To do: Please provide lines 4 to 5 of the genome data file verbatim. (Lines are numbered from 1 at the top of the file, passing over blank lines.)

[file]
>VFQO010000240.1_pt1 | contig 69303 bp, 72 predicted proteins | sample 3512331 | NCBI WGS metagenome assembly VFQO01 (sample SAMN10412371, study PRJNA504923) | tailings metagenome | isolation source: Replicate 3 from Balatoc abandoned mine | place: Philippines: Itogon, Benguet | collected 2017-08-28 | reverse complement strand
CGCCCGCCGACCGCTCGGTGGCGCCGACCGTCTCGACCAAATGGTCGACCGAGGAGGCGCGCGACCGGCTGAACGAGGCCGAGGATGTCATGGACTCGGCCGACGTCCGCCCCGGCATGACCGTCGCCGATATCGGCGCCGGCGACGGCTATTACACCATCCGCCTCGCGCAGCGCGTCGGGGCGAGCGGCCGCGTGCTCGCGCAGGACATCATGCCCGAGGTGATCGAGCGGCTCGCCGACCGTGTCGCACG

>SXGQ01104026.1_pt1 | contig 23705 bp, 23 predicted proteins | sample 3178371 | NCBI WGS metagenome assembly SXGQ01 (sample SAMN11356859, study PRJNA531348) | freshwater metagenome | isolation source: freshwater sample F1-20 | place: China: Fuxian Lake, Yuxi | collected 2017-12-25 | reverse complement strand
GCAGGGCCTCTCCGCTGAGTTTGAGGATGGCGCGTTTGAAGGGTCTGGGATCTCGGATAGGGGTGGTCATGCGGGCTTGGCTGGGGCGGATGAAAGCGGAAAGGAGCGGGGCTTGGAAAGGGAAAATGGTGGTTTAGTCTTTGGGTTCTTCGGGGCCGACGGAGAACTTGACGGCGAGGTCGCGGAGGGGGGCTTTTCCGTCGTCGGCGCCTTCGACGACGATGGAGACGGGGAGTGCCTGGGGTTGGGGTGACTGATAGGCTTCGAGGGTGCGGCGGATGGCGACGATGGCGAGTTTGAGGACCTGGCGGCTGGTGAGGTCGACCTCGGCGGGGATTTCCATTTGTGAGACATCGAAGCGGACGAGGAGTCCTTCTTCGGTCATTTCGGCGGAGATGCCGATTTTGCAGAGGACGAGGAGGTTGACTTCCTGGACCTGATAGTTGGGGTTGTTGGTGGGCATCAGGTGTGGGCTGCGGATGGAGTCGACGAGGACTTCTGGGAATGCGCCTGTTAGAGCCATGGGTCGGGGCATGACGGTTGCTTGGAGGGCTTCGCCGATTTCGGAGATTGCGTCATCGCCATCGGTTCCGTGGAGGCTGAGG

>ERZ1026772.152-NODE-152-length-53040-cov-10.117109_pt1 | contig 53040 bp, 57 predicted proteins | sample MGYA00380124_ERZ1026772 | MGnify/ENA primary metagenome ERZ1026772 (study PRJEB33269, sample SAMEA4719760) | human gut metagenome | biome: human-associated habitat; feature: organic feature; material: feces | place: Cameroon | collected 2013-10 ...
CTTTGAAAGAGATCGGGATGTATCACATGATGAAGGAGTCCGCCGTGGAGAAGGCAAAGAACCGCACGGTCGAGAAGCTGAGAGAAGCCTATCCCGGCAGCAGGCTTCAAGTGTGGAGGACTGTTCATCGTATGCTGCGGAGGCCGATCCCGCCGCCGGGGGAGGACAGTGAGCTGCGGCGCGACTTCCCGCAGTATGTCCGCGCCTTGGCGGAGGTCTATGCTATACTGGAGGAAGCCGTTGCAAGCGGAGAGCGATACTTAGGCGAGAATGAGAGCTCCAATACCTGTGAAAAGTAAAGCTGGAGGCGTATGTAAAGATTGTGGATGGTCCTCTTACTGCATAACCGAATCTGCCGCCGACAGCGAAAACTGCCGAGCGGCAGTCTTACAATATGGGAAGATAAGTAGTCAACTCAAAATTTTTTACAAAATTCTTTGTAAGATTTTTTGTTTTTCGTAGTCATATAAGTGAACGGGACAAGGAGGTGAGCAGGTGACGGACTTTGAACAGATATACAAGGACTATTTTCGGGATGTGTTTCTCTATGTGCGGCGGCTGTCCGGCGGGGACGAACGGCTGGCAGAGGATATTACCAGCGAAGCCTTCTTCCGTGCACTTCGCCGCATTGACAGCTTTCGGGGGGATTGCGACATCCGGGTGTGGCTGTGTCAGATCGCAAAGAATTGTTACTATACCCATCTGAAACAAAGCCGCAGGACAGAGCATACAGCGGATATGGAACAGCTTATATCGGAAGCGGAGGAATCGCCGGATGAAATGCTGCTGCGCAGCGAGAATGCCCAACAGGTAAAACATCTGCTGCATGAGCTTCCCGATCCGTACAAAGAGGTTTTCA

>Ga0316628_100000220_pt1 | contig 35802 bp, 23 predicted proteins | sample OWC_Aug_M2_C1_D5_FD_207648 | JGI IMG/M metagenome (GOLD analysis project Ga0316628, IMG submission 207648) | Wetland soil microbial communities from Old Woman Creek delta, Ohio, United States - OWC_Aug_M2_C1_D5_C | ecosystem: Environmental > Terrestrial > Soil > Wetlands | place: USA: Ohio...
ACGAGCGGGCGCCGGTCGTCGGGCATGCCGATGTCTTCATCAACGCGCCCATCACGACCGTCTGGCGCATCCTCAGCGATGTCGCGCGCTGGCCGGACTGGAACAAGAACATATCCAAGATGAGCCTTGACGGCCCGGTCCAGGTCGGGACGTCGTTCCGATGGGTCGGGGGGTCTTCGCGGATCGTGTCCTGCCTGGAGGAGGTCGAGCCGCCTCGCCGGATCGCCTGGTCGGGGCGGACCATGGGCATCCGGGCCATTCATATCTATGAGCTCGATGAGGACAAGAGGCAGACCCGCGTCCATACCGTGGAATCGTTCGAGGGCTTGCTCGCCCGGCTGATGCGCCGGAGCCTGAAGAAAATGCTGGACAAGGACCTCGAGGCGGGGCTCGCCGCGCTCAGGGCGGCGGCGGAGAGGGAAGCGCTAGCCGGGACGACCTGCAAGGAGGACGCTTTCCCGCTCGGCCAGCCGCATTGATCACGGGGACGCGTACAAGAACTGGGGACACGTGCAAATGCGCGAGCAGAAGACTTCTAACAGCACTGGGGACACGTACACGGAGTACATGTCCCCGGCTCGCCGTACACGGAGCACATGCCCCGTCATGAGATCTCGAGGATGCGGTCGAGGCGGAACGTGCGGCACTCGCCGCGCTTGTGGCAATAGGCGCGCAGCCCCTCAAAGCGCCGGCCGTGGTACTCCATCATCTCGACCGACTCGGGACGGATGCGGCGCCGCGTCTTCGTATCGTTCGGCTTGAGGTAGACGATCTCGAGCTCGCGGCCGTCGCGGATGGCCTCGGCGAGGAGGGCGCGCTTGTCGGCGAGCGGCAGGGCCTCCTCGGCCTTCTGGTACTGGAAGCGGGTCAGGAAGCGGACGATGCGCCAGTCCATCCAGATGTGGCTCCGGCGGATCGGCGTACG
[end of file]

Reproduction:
GCAGGGCCTCTCCGCTGAGTTTGAGGATGGCGCGTTTGAAGGGTCTGGGATCTCGGATAGGGGTGGTCATGCGGGCTTGGCTGGGGCGGATGAAAGCGGAAAGGAGCGGGGCTTGGAAAGGGAAAATGGTGGTTTAGTCTTTGGGTTCTTCGGGGCCGACGGAGAACTTGACGGCGAGGTCGCGGAGGGGGGCTTTTCCGTCGTCGGCGCCTTCGACGACGATGGAGACGGGGAGTGCCTGGGGTTGGGGTGACTGATAGGCTTCGAGGGTGCGGCGGATGGCGACGATGGCGAGTTTGAGGACCTGGCGGCTGGTGAGGTCGACCTCGGCGGGGATTTCCATTTGTGAGACATCGAAGCGGACGAGGAGTCCTTCTTCGGTCATTTCGGCGGAGATGCCGATTTTGCAGAGGACGAGGAGGTTGACTTCCTGGACCTGATAGTTGGGGTTGTTGGTGGGCATCAGGTGTGGGCTGCGGATGGAGTCGACGAGGACTTCTGGGAATGCGCCTGTTAGAGCCATGGGTCGGGGCATGACGGTTGCTTGGAGGGCTTCGCCGATTTCGGAGATTGCGTCATCGCCATCGGTTCCGTGGAGGCTGAGG

>ERZ1026772.152-NODE-152-length-53040-cov-10.117109_pt1 | contig 53040 bp, 57 predicted proteins | sample MGYA00380124_ERZ1026772 | MGnify/ENA primary metagenome ERZ1026772 (study PRJEB33269, sample SAMEA4719760) | human gut metagenome | biome: human-associated habitat; feature: organic feature; material: feces | place: Cameroon | collected 2013-10 ...